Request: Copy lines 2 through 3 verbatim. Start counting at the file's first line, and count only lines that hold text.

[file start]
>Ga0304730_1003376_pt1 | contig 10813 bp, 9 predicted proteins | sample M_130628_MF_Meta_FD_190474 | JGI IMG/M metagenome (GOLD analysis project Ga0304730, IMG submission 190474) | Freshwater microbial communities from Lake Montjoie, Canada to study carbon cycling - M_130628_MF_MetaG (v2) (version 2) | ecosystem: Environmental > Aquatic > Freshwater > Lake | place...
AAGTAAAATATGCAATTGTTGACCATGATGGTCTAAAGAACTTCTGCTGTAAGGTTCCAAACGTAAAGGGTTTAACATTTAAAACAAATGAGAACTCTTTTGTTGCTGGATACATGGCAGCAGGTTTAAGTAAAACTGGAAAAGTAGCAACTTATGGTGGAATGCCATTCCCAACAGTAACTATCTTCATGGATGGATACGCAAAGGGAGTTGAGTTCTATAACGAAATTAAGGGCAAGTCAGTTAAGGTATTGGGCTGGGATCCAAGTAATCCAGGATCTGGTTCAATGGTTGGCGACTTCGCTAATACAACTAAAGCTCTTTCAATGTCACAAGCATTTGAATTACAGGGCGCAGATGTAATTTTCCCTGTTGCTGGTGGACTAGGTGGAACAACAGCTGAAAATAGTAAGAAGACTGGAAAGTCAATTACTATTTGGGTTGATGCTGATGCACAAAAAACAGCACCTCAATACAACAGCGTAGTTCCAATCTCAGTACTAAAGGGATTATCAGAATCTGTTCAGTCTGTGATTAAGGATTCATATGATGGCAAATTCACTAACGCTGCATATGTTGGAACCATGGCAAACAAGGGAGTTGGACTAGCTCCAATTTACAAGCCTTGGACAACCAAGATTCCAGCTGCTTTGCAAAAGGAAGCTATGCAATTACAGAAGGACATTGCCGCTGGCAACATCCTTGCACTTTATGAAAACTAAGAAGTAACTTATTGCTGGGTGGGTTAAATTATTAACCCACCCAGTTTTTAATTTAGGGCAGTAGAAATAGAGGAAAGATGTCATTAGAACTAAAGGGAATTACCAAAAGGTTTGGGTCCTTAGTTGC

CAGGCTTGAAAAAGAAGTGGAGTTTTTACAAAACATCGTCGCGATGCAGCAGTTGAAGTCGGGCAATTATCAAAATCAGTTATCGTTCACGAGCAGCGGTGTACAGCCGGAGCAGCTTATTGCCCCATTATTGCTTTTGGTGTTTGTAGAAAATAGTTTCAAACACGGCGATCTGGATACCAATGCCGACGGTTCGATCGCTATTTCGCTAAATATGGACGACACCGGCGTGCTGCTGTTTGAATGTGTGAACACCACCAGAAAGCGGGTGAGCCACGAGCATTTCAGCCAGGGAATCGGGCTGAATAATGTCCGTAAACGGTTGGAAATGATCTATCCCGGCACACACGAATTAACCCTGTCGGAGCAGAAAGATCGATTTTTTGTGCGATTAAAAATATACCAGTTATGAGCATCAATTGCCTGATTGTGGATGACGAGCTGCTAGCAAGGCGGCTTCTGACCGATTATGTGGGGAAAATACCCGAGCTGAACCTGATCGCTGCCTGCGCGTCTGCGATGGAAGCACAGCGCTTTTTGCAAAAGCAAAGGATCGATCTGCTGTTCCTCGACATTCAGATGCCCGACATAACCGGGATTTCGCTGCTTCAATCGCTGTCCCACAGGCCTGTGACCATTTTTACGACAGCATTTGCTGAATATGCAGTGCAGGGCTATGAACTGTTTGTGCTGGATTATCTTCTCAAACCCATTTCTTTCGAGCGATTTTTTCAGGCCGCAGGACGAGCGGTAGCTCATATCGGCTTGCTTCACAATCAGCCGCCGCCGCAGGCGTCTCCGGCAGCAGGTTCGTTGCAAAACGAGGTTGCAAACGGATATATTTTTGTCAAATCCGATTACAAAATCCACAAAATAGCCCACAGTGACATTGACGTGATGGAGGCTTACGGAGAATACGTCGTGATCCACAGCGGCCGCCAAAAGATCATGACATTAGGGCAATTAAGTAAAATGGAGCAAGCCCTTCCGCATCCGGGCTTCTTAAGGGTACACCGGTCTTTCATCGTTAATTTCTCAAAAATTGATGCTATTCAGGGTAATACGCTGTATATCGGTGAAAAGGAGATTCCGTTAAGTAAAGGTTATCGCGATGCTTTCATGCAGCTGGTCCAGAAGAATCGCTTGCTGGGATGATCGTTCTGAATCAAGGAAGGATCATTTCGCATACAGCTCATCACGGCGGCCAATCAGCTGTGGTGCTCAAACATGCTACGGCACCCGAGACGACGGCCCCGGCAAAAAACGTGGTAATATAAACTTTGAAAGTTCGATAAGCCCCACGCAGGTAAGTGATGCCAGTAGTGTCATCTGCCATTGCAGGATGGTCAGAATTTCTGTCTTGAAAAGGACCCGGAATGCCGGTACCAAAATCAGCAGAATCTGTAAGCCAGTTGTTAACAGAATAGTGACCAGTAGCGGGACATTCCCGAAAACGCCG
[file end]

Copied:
AAGTAAAATATGCAATTGTTGACCATGATGGTCTAAAGAACTTCTGCTGTAAGGTTCCAAACGTAAAGGGTTTAACATTTAAAACAAATGAGAACTCTTTTGTTGCTGGATACATGGCAGCAGGTTTAAGTAAAACTGGAAAAGTAGCAACTTATGGTGGAATGCCATTCCCAACAGTAACTATCTTCATGGATGGATACGCAAAGGGAGTTGAGTTCTATAACGAAATTAAGGGCAAGTCAGTTAAGGTATTGGGCTGGGATCCAAGTAATCCAGGATCTGGTTCAATGGTTGGCGACTTCGCTAATACAACTAAAGCTCTTTCAATGTCACAAGCATTTGAATTACAGGGCGCAGATGTAATTTTCCCTGTTGCTGGTGGACTAGGTGGAACAACAGCTGAAAATAGTAAGAAGACTGGAAAGTCAATTACTATTTGGGTTGATGCTGATGCACAAAAAACAGCACCTCAATACAACAGCGTAGTTCCAATCTCAGTACTAAAGGGATTATCAGAATCTGTTCAGTCTGTGATTAAGGATTCATATGATGGCAAATTCACTAACGCTGCATATGTTGGAACCATGGCAAACAAGGGAGTTGGACTAGCTCCAATTTACAAGCCTTGGACAACCAAGATTCCAGCTGCTTTGCAAAAGGAAGCTATGCAATTACAGAAGGACATTGCCGCTGGCAACATCCTTGCACTTTATGAAAACTAAGAAGTAACTTATTGCTGGGTGGGTTAAATTATTAACCCACCCAGTTTTTAATTTAGGGCAGTAGAAATAGAGGAAAGATGTCATTAGAACTAAAGGGAATTACCAAAAGGTTTGGGTCCTTAGTTGC

CAGGCTTGAAAAAGAAGTGGAGTTTTTACAAAACATCGTCGCGATGCAGCAGTTGAAGTCGGGCAATTATCAAAATCAGTTATCGTTCACGAGCAGCGGTGTACAGCCGGAGCAGCTTATTGCCCCATTATTGCTTTTGGTGTTTGTAGAAAATAGTTTCAAACACGGCGATCTGGATACCAATGCCGACGGTTCGATCGCTATTTCGCTAAATATGGACGACACCGGCGTGCTGCTGTTTGAATGTGTGAACACCACCAGAAAGCGGGTGAGCCACGAGCATTTCAGCCAGGGAATCGGGCTGAATAATGTCCGTAAACGGTTGGAAATGATCTATCCCGGCACACACGAATTAACCCTGTCGGAGCAGAAAGATCGATTTTTTGTGCGATTAAAAATATACCAGTTATGAGCATCAATTGCCTGATTGTGGATGACGAGCTGCTAGCAAGGCGGCTTCTGACCGATTATGTGGGGAAAATACCCGAGCTGAACCTGATCGCTGCCTGCGCGTCTGCGATGGAAGCACAGCGCTTTTTGCAAAAGCAAAGGATCGATCTGCTGTTCCTCGACATTCAGATGCCCGACATAACCGGGATTTCGCTGCTTCAATCGCTGTCCCACAGGCCTGTGACCATTTTTACGACAGCATTTGCTGAATATGCAGTGCAGGGCTATGAACTGTTTGTGCTGGATTATCTTCTCAAACCCATTTCTTTCGAGCGATTTTTTCAGGCCGCAGGACGAGCGGTAGCTCATATCGGCTTGCTTCACAATCAGCCGCCGCCGCAGGCGTCTCCGGCAGCAGGTTCGTTGCAAAACGAGGTTGCAAACGGATATATTTTTGTCAAATCCGATTACAAAATCCACAAAATAGCCCACAGTGACATTGACGTGATGGAGGCTTACGGAGAATACGTCGTGATCCACAGCGGCCGCCAAAAGATCATGACATTAGGGCAATTAAGTAAAATGGAGCAAGCCCTTCCGCATCCGGGCTTCTTAAGGGTACACCGGTCTTTCATCGTTAATTTCTCAAAAATTGATGCTATTCAGGGTAATACGCTGTATATCGGTGAAAAGGAGATTCCGTTAAGTAAAGGTTATCGCGATGCTTTCATGCAGCTGGTCCAGAAGAATCGCTTGCTGGGATGATCGTTCTGAATCAAGGAAGGATCATTTCGCATACAGCTCATCACGGCGGCCAATCAGCTGTGGTGCTCAAACATGCTACGGCACCCGAGACGACGGCCCCGGCAAAAAACGTGGTAATATAAACTTTGAAAGTTCGATAAGCCCCACGCAGGTAAGTGATGCCAGTAGTGTCATCTGCCATTGCAGGATGGTCAGAATTTCTGTCTTGAAAAGGACCCGGAATGCCGGTACCAAAATCAGCAGAATCTGTAAGCCAGTTGTTAACAGAATAGTGACCAGTAGCGGGACATTCCCGAAAACGCCG